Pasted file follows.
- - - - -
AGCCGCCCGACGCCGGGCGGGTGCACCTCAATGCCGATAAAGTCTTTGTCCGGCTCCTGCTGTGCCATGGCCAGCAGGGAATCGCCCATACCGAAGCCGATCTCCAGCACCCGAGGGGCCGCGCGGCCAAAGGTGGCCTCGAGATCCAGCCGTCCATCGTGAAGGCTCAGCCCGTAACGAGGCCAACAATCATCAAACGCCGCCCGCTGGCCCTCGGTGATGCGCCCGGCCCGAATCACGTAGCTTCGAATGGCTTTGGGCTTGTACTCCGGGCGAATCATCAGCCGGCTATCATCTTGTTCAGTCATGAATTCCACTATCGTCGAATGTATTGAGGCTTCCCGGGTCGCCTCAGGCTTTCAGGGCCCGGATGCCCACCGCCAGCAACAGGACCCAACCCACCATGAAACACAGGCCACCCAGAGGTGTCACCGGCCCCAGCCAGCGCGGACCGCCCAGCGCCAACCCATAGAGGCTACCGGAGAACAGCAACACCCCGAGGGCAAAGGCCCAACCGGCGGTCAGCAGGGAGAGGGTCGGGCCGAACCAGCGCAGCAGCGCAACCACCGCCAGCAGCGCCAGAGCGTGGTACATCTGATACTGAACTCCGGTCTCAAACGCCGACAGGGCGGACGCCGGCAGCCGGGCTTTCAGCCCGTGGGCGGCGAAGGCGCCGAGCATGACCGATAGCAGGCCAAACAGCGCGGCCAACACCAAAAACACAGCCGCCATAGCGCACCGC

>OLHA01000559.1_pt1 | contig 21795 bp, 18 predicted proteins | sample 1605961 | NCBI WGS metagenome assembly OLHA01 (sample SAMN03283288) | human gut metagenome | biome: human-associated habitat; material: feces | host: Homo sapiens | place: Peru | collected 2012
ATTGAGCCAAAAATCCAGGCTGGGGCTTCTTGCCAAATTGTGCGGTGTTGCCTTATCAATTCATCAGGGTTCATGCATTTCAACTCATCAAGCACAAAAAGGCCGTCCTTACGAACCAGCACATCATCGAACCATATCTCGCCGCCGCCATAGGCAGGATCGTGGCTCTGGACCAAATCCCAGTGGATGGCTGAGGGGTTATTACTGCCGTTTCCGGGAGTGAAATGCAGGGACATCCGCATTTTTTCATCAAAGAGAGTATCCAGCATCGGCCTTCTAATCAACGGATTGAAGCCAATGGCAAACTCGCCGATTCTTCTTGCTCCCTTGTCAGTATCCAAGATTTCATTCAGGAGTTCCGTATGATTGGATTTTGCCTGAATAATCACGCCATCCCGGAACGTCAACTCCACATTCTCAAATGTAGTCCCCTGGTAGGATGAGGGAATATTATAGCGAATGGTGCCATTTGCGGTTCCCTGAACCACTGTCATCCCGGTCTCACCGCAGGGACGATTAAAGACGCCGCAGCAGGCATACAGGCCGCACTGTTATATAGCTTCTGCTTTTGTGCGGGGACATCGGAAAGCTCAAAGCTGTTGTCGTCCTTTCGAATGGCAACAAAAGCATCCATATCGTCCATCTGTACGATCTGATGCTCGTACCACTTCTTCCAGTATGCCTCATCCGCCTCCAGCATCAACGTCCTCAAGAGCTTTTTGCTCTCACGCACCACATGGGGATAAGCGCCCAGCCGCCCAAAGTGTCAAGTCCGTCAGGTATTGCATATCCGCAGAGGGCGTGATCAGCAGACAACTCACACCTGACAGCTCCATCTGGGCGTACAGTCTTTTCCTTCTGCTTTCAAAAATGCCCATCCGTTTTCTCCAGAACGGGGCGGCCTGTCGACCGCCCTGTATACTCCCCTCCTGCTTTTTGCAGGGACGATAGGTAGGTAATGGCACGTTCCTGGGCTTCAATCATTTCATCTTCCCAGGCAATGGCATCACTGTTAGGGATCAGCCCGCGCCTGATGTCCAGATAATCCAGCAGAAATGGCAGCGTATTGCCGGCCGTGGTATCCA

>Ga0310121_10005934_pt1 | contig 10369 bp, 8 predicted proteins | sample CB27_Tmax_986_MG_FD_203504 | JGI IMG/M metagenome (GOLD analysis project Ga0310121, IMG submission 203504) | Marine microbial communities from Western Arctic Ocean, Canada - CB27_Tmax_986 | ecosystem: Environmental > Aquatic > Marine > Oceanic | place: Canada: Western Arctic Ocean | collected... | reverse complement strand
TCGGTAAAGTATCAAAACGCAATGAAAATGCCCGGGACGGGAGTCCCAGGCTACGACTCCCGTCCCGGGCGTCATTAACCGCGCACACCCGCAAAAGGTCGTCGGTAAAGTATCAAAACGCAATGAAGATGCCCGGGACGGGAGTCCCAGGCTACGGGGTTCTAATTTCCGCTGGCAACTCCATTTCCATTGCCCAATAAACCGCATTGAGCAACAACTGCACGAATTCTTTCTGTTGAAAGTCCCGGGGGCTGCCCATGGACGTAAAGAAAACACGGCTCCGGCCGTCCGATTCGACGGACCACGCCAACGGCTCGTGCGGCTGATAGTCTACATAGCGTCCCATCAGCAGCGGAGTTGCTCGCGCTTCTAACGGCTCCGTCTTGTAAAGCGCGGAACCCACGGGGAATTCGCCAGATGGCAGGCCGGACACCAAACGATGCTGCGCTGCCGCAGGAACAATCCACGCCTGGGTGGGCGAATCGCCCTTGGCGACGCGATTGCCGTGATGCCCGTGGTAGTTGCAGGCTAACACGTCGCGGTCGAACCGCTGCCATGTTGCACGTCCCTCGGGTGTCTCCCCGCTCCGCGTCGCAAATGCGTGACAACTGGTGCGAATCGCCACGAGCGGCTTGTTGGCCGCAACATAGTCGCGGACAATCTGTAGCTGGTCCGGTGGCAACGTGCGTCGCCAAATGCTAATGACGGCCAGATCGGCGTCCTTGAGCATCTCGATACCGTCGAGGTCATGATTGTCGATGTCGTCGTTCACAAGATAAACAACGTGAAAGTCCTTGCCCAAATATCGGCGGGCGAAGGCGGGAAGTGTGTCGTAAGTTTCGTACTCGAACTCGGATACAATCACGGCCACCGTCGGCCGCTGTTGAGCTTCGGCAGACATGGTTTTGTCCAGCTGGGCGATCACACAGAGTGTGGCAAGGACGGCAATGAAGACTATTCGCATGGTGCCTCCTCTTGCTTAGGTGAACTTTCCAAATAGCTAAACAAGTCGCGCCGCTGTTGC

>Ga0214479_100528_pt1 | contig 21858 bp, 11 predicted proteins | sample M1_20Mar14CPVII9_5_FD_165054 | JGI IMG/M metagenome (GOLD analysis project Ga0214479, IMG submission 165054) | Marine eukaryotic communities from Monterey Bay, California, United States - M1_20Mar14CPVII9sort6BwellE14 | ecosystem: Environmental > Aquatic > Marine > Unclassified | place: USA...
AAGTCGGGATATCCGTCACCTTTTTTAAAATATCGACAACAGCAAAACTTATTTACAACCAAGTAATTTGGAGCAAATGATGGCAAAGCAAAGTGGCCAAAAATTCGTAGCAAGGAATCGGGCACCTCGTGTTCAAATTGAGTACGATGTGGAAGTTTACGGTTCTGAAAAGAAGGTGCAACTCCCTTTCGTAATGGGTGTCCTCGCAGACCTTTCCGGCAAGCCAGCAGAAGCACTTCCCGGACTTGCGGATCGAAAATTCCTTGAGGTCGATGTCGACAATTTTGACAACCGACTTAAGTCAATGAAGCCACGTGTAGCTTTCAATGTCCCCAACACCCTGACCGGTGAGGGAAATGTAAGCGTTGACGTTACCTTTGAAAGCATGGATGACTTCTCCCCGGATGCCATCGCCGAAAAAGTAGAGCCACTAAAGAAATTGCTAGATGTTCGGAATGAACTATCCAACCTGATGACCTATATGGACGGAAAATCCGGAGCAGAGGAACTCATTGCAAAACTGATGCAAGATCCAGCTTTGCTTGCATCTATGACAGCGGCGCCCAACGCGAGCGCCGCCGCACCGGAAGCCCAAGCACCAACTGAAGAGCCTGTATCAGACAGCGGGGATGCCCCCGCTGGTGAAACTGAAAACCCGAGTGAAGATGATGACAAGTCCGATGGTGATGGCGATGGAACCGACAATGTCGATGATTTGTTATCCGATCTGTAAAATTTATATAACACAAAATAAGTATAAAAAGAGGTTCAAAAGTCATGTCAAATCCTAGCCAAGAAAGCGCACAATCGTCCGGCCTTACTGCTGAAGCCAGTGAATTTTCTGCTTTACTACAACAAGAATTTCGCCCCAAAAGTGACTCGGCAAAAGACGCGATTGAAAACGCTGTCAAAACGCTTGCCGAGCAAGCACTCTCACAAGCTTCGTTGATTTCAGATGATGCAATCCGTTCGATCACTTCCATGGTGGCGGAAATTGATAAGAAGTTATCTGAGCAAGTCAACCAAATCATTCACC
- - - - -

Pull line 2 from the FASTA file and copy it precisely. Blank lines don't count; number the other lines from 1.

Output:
>OLHA01000559.1_pt1 | contig 21795 bp, 18 predicted proteins | sample 1605961 | NCBI WGS metagenome assembly OLHA01 (sample SAMN03283288) | human gut metagenome | biome: human-associated habitat; material: feces | host: Homo sapiens | place: Peru | collected 2012